Madeleine Michalik shared with us her academic journey as an adult student and the long road she’s had to return to school and finish her degree. Madeleine eventually started her academic journey at UNC Charlotte in the Fall of 2013, and she reflects on her experiences at orientation and her initial feelings about continuing her education as an adult student here:
“I specifically remember the summer orientation I attended: I was very obviously pregnant with my second child, and I was the only (at least visibly) pregnant student waddling around orientation. I remember feeling out-of-place and intimidated until I made friends with other transfer students in my orientation group. I took exclusively online courses my first two semesters which I was thankful for as online courses allowed me to be home with my two young children and further my education simultaneously”.
Madeleine attended St. Bonaventure University in New York State as a Journalism/Mass Communication and International Studies double major from the Fall of 2009 through the Fall of 2011. When her and her husband decided to relocate to North Carolina, she had hoped to transfer to UNCC in the fall of 2012. However, she put those plans on hold as her family anxiously awaited the delivery of their next daughter who was born 3.5 months prematurely in August of that year. As a result, she decided to wait to apply until the following year to enroll. Madeleine chose UNC Charlotte “because of its Communications program and its (relatively) close proximity to my home”.
Madeleine’s journey to complete her education may sound familiar to other adult students on campus. Between relocating to another state, starting or growing a family, and transferring from another institution, taking the leap to complete your degree can be an intimidating and timely one.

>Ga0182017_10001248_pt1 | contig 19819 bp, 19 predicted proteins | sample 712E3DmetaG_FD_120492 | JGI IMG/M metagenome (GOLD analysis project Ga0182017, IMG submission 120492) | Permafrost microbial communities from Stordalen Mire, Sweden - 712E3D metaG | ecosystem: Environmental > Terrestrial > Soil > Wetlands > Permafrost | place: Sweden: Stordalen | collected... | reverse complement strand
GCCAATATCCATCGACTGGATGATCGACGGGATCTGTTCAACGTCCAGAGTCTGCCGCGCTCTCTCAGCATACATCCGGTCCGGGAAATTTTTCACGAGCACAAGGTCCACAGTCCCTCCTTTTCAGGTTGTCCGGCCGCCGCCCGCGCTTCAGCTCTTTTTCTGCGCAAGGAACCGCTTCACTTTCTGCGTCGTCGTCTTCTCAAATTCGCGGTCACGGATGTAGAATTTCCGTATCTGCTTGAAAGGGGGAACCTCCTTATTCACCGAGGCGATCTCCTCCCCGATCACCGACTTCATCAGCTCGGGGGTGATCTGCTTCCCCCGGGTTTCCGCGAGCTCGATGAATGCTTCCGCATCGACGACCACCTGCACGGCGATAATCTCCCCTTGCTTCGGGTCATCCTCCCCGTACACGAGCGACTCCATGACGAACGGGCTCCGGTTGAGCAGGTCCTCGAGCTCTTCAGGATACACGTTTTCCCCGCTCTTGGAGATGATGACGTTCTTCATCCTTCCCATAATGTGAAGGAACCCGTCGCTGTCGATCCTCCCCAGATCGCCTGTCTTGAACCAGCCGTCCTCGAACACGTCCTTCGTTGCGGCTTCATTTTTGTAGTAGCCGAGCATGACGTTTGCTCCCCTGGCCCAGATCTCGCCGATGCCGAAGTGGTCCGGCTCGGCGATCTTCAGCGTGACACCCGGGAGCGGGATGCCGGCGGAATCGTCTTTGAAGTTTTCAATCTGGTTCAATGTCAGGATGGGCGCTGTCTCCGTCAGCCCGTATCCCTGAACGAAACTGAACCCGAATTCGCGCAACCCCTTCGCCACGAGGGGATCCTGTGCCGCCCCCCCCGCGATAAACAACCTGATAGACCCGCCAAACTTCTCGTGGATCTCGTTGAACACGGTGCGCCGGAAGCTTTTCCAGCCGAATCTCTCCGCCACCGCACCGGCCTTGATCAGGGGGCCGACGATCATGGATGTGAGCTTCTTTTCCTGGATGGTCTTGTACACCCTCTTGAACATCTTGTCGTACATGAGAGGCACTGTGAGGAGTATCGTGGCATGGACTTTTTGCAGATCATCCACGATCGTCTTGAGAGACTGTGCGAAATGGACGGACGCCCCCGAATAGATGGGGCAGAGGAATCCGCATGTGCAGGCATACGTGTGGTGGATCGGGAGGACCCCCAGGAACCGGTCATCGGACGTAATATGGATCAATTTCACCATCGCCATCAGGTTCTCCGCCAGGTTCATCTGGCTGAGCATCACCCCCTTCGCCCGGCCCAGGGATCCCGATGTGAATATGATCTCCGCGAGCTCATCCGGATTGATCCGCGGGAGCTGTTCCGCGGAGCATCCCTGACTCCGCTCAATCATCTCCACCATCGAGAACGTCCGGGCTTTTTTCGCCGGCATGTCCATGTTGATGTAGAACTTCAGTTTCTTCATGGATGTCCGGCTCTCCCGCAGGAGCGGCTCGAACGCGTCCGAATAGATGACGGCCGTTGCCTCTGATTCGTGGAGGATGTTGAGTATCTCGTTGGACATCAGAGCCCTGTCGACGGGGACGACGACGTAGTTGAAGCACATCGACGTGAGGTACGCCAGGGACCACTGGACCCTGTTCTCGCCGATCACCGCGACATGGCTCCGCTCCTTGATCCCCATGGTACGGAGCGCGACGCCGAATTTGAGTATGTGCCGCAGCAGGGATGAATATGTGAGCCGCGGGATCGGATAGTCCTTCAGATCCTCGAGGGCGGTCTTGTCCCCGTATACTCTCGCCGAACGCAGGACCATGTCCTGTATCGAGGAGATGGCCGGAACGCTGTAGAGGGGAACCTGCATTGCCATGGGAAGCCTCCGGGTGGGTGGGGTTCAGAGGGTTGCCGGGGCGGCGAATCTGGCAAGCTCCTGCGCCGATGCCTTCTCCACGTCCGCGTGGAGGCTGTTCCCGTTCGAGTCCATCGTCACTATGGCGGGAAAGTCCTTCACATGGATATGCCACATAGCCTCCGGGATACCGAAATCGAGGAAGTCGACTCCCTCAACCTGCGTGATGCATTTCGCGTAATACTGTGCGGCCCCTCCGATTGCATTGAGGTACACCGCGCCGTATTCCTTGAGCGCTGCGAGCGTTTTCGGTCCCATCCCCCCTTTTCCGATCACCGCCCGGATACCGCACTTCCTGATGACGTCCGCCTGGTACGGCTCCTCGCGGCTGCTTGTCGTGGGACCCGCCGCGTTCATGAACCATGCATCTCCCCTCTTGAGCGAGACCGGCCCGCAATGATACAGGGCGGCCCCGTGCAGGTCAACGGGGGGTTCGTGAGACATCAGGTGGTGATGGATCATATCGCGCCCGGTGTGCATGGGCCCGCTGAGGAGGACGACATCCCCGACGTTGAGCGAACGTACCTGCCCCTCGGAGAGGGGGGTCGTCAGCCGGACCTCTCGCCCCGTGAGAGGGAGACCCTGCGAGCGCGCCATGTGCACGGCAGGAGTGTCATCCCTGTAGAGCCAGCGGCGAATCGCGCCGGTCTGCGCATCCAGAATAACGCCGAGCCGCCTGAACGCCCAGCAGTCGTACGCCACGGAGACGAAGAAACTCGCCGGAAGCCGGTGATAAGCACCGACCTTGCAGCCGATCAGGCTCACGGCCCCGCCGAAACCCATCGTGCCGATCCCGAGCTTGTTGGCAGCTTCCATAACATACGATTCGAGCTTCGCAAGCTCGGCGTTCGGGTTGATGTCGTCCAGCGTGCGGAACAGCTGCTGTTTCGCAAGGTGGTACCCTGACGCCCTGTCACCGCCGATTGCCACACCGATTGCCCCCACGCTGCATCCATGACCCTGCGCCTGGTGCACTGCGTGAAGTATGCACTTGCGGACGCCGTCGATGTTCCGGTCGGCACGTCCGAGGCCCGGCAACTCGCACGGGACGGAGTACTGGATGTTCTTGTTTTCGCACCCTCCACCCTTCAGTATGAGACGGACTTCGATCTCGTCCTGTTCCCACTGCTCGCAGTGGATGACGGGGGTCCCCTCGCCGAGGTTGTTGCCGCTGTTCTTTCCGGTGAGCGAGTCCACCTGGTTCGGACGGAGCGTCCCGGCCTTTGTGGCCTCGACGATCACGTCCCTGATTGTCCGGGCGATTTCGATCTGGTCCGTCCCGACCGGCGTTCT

Madeleine’s advice for adult students who are returning to school is:
“Be confident, participate, and do your best! I felt like I didn't fit in or couldn't relate to the other students, and I was initially nervous about participating in class, but that quickly disappeared as I pushed myself to engage with the other students. I also work really hard to participate in class and get good grades because I feel a certain stigma is associated with having kids while still in college, and I want to prove that just because I chose a different path than most, I can still have a successful career”.
Madeleine’s next steps are to secure an internship, graduate, and acquire a job, “ideally in a hospital setting”!
As she approaches graduation in 2016, we want to wish Madeleine the best, and thank her for sharing her journey with us! If you are interested in sharing your journey or success story with us, please visit: http://oases.uncc.edu/student-information/student-success-stories to learn how.